Cash McCall is a young and slick business man who buys failing businesses and resells them. Grant Austen's Plastics is even more of a prize to Cash, for Cash is also making a bid for ... See full summary »
Fred, George, Doug and Howie are quickly reaching middle-age. Three of them are married, only Fred is still a bachelor. They want something different than their ordinary marriages, children... See full summary »
Photographer Grif Henderson is assigned a photo shoot in Paris. He decides to take his wife Jenny and his hippie son Davey with him on the shoot. Jenny unknowingly rents a house that ... See full summary »
Writer Georges Duroy (George Sanders) is one social-climbing S.O.B. who does most of his climbing over the warm (and cold) bodies of women. He begins with Rachel (Marie Wilson), a hanger-on... See full summary »
Henry J. Tyroone leaves Texas where his oil wells are drying up and arrives in New York with a lot of oil money to play with in the stock market. He meets stock analyst Molly Thatcher, who he falls in love with. Molly tries to ignore the attention he lavishes on, and keep the relationship strictly professional.
At the beginning (5:25) when the old lady steals the cab from James Garner, when she closes the door a cameraman, camera, tripod and microphone are all reflected clearly. See more »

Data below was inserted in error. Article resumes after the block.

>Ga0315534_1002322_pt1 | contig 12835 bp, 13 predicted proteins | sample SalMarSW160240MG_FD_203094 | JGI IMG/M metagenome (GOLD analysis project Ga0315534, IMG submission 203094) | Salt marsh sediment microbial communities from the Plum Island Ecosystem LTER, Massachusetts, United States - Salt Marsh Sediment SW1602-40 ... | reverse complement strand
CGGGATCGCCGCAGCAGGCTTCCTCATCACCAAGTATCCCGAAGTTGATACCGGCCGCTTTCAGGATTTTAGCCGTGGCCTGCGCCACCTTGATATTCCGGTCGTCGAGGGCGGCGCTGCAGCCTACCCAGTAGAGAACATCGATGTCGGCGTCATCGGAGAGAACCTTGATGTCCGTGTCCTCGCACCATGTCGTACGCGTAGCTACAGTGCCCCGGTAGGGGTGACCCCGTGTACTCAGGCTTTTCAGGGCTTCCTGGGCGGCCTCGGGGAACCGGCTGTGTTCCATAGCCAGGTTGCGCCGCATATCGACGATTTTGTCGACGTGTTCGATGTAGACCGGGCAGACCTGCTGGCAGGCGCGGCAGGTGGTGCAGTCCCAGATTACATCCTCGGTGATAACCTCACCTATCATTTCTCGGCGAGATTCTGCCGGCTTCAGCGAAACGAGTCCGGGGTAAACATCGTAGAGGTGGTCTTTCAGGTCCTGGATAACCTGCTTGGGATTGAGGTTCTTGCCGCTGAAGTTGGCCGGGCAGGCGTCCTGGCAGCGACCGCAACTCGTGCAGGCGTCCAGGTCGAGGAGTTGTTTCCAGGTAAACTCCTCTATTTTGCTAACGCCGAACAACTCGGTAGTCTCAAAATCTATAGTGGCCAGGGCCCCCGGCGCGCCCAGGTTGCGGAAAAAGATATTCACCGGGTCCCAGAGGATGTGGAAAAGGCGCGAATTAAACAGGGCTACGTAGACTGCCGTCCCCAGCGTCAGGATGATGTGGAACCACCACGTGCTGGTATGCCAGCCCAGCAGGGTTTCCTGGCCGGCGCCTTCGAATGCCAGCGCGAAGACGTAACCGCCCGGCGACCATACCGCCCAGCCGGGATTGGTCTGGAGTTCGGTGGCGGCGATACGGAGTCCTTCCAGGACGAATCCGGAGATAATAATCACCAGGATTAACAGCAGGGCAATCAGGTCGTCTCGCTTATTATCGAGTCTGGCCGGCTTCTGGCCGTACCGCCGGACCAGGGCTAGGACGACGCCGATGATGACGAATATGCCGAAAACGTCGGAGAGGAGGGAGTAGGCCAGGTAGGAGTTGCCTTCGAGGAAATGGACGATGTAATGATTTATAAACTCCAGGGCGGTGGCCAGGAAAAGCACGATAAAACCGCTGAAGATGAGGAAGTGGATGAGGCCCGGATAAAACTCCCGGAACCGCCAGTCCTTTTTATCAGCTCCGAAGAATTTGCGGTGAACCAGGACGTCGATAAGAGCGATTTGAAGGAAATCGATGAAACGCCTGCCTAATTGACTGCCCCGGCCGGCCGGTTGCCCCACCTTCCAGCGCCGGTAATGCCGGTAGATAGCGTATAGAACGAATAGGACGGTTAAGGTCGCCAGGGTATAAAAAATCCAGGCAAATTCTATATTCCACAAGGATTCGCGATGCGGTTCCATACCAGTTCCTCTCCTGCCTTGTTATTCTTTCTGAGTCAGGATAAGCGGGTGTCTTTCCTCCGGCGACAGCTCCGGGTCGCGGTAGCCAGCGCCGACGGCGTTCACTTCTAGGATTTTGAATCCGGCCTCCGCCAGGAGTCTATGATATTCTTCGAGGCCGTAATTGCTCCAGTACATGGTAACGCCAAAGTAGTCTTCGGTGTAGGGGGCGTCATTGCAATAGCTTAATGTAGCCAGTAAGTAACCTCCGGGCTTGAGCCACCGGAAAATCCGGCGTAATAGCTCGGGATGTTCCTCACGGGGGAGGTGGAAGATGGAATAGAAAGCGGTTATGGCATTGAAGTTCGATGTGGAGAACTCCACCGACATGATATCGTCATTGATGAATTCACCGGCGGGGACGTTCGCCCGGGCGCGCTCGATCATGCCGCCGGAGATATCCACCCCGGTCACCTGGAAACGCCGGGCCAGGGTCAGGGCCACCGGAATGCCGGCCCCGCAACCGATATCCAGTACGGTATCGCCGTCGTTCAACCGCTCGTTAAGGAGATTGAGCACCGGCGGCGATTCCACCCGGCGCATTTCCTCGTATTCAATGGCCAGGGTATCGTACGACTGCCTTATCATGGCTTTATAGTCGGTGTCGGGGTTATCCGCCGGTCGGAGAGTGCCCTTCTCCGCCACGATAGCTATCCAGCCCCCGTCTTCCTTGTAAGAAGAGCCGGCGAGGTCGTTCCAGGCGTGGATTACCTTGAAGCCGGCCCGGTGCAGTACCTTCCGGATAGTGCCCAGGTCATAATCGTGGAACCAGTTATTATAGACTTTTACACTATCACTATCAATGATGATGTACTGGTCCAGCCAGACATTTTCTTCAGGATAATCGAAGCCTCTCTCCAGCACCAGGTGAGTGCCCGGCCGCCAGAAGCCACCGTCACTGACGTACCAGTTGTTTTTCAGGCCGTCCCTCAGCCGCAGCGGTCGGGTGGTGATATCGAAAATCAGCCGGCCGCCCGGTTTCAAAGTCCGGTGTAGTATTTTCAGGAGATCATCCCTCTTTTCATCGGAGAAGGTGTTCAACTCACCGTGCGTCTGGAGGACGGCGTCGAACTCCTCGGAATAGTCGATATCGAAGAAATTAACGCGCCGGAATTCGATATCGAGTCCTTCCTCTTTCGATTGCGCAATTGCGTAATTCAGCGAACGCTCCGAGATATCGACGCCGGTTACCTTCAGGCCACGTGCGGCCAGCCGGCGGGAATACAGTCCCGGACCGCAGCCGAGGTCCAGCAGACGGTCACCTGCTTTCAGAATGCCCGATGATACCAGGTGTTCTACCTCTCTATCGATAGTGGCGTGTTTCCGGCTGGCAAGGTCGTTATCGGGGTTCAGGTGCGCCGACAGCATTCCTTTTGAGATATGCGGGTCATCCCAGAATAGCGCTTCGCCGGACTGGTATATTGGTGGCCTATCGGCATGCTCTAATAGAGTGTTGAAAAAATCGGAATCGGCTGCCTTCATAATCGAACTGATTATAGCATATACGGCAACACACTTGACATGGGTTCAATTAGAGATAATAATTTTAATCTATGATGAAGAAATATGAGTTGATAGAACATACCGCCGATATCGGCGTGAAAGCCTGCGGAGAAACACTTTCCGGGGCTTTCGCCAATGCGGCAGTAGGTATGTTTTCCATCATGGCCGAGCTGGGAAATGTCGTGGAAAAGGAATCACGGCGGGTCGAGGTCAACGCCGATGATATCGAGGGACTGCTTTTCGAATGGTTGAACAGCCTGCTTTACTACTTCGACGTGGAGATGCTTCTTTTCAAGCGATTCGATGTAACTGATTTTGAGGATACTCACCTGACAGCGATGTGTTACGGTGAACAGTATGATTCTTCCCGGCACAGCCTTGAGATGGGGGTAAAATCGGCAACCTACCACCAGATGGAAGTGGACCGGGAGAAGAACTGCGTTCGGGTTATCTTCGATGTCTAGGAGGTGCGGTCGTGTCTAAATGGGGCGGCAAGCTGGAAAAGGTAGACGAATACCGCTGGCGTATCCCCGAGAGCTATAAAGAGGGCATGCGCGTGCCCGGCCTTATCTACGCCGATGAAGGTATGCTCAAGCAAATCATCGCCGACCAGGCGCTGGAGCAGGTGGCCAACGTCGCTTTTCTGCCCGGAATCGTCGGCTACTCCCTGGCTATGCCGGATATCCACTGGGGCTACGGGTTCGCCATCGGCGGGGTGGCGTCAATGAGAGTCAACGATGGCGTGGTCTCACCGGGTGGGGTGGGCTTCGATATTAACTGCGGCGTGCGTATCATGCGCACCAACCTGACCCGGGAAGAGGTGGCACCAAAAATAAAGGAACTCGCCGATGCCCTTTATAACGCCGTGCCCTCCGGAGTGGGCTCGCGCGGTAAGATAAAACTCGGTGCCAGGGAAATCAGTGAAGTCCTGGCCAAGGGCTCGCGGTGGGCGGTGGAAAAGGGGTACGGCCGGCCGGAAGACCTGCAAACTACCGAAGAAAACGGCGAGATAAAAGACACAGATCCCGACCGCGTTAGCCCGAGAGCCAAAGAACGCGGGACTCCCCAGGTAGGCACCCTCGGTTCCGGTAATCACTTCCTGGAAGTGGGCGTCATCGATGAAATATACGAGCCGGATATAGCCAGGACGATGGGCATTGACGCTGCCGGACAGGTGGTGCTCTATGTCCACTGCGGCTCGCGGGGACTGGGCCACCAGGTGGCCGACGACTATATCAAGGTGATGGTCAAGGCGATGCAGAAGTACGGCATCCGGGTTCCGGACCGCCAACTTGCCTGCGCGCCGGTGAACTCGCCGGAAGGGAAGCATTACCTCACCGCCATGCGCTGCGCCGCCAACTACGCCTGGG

[the judge is reading the long list of charges brought against Henry Tyroon et al]
Mr. Vanson, this indictment seems to be a little enthusiastic!
Well, they're a pretty slippery bunch, your honor. I had to throw the book at 'em.
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Boy, usually we think of very-dated movies being from the decades, perhaps of the 1920s through 1950s, but this 1960s can be the absolute worst in that regard as that decade was undergoing such radical cultural changes. What was "hip" or "cool" back then looks so stupid now, it's embarrassing to watch. This movie is a prime example.
This isn't quite the bra-burning days later in the decade, but the feminist message was a big part of this story, that women can wheel and deal on Wall Street, too. Well, that's fine but most of the characters in here acted so arrogant and stupid that the movie is annoying. Yet, to be honest, remember liking this in 1963 at the movie theater. Times - and us - change. Now this just looks like the typically-dated and immature 1960s.
One thing that hasn't was my fondness for Lee Remick's face (not her politics). She was pretty to look at in 1963 and just as attractive when I saw this on VHS in the late 1990s. She was a good poster "girl" for the feminist movement.
I can't say I was enthralled with the humor of Phil Harris, Jim Backus or Chill Wills in here, although I have laughed at those guys on occasion. Louis Nye, pretending to be an abstract painter riding a bicycle on the canvas, still made me laugh, however. James Garner was the star of the film and it's tough to criticize him, so I won't.
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